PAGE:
Webcam view during paper installation

embodied writing performance
31 January – 11 February, 2017
Carlton University Art Gallery

Grounding is the first part in Open Space Lab artist residencies at CUAG curated by Anna Khimasia.

A durational performance, Grounding combines life writing with live writing. In this piece I write in Farsi life stories shared with me by an Iranian woman named Zahra. The performance will be streamed online and blogged for the duration of the residency at Carleton University.

The narrative has been emerging through conversations between us about how being women has affected our lives in obvious and not-so-obvious ways, how our lives are marked by our gender. What is shared is Zahra’s writing. She is the writer. I am the scribe.

Writing the self in a public space is an act of liberation when it reveals what we are trained, co-opted, forced or acculturated to hide. In talking and then writing about intimately personal and sometimes traumatic experiences, Zahra and I have to overcome many inhibitions. We enter each other’s lives as witness. Therefore, the process is not only revealing but healing.

My embodied writing process lags behind Zahra’s writing by only a few days to a week. We talk, she writes and sends me fragments, I edit and send it back to her, she sends back changes and/or approval, I go into the gallery and write. The text is translated into English by another Iranian woman, Lilla. The conversations and the email exchanges in Farsi and English are ongoing throughout the duration of the performance in the gallery. In the embodied writing, I also incorporate the awareness of my own responses to Zahra’s words in the process of mark-making.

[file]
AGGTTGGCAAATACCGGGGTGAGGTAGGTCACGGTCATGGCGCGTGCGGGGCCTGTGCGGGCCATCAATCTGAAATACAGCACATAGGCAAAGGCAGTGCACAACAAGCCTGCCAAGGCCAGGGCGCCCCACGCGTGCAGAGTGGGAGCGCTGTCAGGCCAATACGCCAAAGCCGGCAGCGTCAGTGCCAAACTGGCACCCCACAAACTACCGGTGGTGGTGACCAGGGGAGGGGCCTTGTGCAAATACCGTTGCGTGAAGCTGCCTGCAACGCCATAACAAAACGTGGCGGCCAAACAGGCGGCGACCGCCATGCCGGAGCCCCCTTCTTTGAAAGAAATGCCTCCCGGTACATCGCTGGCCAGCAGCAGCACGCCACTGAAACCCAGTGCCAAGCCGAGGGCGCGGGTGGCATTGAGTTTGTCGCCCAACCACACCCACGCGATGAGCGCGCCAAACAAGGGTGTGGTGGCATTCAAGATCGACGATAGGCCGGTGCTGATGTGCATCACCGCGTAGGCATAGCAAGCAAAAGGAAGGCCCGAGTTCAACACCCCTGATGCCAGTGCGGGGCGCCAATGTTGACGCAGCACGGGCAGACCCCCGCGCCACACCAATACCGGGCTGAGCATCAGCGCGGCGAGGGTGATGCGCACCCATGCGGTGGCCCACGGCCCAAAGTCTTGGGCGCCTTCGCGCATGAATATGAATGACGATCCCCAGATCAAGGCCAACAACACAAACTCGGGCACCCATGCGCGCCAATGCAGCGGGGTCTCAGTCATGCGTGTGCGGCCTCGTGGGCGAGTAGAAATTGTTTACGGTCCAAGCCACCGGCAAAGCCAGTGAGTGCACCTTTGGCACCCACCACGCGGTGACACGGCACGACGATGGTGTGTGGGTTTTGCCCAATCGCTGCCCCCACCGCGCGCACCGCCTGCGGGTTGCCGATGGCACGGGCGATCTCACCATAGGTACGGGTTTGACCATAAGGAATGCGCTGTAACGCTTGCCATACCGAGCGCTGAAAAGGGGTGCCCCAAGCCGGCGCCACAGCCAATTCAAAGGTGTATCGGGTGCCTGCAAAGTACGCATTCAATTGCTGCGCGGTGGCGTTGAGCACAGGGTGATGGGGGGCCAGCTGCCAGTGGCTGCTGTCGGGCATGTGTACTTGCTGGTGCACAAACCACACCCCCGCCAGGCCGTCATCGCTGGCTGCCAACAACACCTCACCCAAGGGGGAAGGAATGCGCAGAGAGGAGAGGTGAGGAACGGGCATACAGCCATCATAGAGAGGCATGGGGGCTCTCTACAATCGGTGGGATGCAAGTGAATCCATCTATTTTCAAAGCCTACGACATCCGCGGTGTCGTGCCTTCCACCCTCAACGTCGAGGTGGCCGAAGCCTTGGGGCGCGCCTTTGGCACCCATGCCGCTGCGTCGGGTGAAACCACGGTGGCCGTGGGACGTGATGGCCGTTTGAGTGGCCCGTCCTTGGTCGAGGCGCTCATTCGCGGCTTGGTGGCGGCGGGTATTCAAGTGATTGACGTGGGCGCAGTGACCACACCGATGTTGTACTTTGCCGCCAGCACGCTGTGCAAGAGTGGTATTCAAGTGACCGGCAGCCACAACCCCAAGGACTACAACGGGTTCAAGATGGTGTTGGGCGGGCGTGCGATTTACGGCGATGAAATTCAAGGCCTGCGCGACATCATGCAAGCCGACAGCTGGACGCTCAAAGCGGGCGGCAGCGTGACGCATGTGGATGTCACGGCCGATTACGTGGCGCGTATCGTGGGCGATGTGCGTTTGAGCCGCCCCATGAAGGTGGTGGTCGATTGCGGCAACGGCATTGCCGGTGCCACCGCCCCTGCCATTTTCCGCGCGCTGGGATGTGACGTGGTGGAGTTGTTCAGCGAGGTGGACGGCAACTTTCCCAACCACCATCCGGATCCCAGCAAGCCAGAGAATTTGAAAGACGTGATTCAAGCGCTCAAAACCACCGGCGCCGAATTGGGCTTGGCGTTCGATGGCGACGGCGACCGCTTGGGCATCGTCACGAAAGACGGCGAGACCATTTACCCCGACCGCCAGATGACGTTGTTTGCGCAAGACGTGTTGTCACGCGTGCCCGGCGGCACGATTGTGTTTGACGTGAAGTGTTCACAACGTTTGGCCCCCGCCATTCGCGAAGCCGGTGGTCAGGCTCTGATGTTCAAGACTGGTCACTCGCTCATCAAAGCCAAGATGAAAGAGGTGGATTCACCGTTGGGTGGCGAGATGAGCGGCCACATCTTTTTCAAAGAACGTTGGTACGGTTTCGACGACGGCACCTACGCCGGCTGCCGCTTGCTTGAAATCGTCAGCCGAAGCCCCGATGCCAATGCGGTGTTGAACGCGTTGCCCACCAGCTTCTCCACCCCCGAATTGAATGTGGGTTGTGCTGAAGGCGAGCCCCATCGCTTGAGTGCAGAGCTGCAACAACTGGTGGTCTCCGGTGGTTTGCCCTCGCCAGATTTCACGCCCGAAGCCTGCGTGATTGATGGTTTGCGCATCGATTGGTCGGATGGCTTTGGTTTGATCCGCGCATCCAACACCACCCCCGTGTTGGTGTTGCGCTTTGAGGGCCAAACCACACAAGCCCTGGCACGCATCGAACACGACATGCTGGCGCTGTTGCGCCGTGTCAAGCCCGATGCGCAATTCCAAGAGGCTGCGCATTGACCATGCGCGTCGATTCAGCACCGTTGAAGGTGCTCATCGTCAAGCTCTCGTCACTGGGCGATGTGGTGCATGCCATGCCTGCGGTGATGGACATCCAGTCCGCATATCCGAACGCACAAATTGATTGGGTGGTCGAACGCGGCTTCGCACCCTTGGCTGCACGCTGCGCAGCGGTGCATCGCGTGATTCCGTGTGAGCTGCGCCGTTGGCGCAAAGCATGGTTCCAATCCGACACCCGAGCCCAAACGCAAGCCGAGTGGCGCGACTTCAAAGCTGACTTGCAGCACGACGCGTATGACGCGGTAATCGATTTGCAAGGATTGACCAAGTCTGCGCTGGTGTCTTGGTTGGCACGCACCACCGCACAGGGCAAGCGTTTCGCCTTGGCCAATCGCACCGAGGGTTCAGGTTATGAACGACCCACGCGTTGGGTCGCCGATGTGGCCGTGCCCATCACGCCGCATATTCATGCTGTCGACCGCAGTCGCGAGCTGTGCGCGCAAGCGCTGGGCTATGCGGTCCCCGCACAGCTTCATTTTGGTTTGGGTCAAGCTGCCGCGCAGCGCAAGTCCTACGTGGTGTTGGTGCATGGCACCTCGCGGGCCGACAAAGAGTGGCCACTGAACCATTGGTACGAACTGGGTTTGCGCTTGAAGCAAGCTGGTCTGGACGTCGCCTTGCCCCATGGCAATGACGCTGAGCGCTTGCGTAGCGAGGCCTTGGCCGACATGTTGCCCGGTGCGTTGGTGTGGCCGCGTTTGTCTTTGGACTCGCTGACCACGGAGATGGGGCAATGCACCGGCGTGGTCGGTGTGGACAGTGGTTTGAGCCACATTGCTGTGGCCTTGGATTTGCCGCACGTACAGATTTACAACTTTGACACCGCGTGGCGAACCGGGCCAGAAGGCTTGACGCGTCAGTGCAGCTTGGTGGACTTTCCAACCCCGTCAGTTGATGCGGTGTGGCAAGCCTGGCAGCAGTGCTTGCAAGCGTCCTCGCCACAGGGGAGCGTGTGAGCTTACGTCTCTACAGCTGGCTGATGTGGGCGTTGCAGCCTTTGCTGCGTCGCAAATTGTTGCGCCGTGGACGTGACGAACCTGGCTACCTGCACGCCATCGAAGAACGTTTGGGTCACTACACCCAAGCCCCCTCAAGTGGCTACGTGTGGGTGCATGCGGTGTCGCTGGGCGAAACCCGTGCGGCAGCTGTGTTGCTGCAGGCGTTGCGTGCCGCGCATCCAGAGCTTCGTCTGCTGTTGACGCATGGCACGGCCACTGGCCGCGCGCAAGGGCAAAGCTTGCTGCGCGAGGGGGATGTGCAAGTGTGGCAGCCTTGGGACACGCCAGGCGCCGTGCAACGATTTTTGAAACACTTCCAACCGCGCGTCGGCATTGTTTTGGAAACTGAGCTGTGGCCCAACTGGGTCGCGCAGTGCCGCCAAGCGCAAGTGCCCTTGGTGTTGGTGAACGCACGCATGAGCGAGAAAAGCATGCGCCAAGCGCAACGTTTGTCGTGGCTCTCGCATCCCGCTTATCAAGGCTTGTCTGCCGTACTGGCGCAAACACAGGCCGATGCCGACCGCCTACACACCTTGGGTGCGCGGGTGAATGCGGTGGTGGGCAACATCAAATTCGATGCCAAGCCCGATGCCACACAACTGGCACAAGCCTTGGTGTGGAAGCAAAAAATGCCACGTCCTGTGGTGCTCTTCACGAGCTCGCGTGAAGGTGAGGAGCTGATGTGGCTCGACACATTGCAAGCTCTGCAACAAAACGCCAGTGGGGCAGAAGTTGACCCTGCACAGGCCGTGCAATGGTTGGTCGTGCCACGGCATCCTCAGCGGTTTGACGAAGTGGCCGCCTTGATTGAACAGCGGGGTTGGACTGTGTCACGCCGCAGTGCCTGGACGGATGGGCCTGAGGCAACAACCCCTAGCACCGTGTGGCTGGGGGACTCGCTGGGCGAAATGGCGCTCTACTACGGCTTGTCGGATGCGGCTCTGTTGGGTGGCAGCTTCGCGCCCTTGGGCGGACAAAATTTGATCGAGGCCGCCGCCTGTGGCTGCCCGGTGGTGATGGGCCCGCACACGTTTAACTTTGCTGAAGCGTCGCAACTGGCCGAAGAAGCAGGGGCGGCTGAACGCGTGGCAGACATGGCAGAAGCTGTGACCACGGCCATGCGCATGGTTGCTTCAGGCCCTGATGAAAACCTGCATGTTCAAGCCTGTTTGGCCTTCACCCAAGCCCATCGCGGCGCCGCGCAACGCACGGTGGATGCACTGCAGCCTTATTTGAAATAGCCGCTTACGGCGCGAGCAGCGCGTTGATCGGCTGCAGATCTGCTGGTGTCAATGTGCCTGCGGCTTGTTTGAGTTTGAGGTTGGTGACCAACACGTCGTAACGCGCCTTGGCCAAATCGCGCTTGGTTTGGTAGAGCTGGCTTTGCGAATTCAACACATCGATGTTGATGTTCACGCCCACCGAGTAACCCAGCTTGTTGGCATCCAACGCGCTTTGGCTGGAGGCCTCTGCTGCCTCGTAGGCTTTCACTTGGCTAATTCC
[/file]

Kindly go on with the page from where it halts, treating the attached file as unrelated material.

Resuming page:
This piece started with the dream of a space where writing could fully intertwine with embodied gestures and performative expression to explore the potentials of written word in creating visual-emotional landscapes. While I was dreaming, voices and images from the outside world infiltrated in my dreamscape.

There is the man who is now president saying “grab [women] by the pussy” and the over-exposed image of an imported made-up doll standing beside him. There is the campus rapist walking free, and the radio host acquitted of sexual assault. There were Pussy Riot in Russia, masses of women in rallies against rape in India, and Women’s March on Washington. There, is the Islamic State, and here, in the “west,” is the state of poverty that increasing numbers of women are pushed into, courtesy of neo-liberalism and politics of austerity.

Wherever we are located geo-politically, gender writes us. Gender writes on the body. It is the most pervasive marker of the individual and the social body. It defines us in the most intimate ways and in the most intimate spaces. It conditions our interaction with the world and our place and power within it. In a gendered state, there is nothing neutral about gender, nothing given, nothing natural.

Grounding fuses body and language with space and time through intentional action. By chance, the period of this residency coincides with the anniversary of the 1979 Revolution in Iran that began as a multi-vocal uprising against a dictatorial monarchy propped by the West. The freedom-seeking aspirations of a people were soon co-opted by a fundamentalist religious polity that like other fundamentalisms we know enshrined the dominance of the male gender by repealing women’s hard-won rights. As women who were deeply affected by these events, Zahra and I and many others of our generation know that gender should not cannot must not be relegated to the back of our social awareness and political action.